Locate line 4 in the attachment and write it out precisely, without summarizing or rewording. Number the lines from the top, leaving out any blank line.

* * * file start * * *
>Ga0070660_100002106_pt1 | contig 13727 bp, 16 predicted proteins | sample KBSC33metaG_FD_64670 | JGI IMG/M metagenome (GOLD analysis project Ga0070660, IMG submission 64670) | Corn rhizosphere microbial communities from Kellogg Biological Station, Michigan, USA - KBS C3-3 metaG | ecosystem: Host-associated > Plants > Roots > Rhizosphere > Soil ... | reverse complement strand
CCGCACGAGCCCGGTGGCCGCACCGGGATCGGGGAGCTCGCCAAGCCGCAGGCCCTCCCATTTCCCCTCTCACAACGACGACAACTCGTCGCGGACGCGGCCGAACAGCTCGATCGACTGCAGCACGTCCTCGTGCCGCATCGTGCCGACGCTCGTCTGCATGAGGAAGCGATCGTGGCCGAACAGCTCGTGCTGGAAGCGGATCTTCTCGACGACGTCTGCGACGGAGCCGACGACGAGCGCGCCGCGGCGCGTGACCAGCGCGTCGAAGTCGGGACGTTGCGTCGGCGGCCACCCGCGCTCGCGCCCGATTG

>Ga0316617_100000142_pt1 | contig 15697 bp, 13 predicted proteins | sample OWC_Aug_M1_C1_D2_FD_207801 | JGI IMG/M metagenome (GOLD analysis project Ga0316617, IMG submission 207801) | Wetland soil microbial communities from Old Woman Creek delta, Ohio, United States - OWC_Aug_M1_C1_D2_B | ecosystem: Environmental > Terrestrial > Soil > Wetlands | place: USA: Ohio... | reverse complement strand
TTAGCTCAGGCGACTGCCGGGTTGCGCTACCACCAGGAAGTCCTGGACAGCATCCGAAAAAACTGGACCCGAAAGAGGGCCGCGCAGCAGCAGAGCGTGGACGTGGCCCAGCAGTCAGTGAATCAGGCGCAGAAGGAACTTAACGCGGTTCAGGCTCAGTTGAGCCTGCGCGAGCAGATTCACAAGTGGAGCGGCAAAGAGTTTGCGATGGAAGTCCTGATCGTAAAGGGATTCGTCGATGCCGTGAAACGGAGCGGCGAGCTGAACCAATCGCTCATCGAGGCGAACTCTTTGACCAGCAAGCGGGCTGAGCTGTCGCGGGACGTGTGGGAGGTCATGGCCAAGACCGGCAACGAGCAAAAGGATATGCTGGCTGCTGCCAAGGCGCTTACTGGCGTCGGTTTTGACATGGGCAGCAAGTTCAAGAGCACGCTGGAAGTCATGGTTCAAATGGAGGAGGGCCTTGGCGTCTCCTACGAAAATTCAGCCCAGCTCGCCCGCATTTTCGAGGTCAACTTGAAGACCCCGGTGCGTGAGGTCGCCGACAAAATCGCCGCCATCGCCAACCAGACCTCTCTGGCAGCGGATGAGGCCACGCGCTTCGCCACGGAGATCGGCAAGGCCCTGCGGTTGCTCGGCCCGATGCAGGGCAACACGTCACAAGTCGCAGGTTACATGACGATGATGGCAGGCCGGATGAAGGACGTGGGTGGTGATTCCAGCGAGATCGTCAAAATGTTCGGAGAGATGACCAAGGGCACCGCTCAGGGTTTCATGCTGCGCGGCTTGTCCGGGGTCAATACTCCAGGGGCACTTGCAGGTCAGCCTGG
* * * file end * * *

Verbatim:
TTAGCTCAGGCGACTGCCGGGTTGCGCTACCACCAGGAAGTCCTGGACAGCATCCGAAAAAACTGGACCCGAAAGAGGGCCGCGCAGCAGCAGAGCGTGGACGTGGCCCAGCAGTCAGTGAATCAGGCGCAGAAGGAACTTAACGCGGTTCAGGCTCAGTTGAGCCTGCGCGAGCAGATTCACAAGTGGAGCGGCAAAGAGTTTGCGATGGAAGTCCTGATCGTAAAGGGATTCGTCGATGCCGTGAAACGGAGCGGCGAGCTGAACCAATCGCTCATCGAGGCGAACTCTTTGACCAGCAAGCGGGCTGAGCTGTCGCGGGACGTGTGGGAGGTCATGGCCAAGACCGGCAACGAGCAAAAGGATATGCTGGCTGCTGCCAAGGCGCTTACTGGCGTCGGTTTTGACATGGGCAGCAAGTTCAAGAGCACGCTGGAAGTCATGGTTCAAATGGAGGAGGGCCTTGGCGTCTCCTACGAAAATTCAGCCCAGCTCGCCCGCATTTTCGAGGTCAACTTGAAGACCCCGGTGCGTGAGGTCGCCGACAAAATCGCCGCCATCGCCAACCAGACCTCTCTGGCAGCGGATGAGGCCACGCGCTTCGCCACGGAGATCGGCAAGGCCCTGCGGTTGCTCGGCCCGATGCAGGGCAACACGTCACAAGTCGCAGGTTACATGACGATGATGGCAGGCCGGATGAAGGACGTGGGTGGTGATTCCAGCGAGATCGTCAAAATGTTCGGAGAGATGACCAAGGGCACCGCTCAGGGTTTCATGCTGCGCGGCTTGTCCGGGGTCAATACTCCAGGGGCACTTGCAGGTCAGCCTGG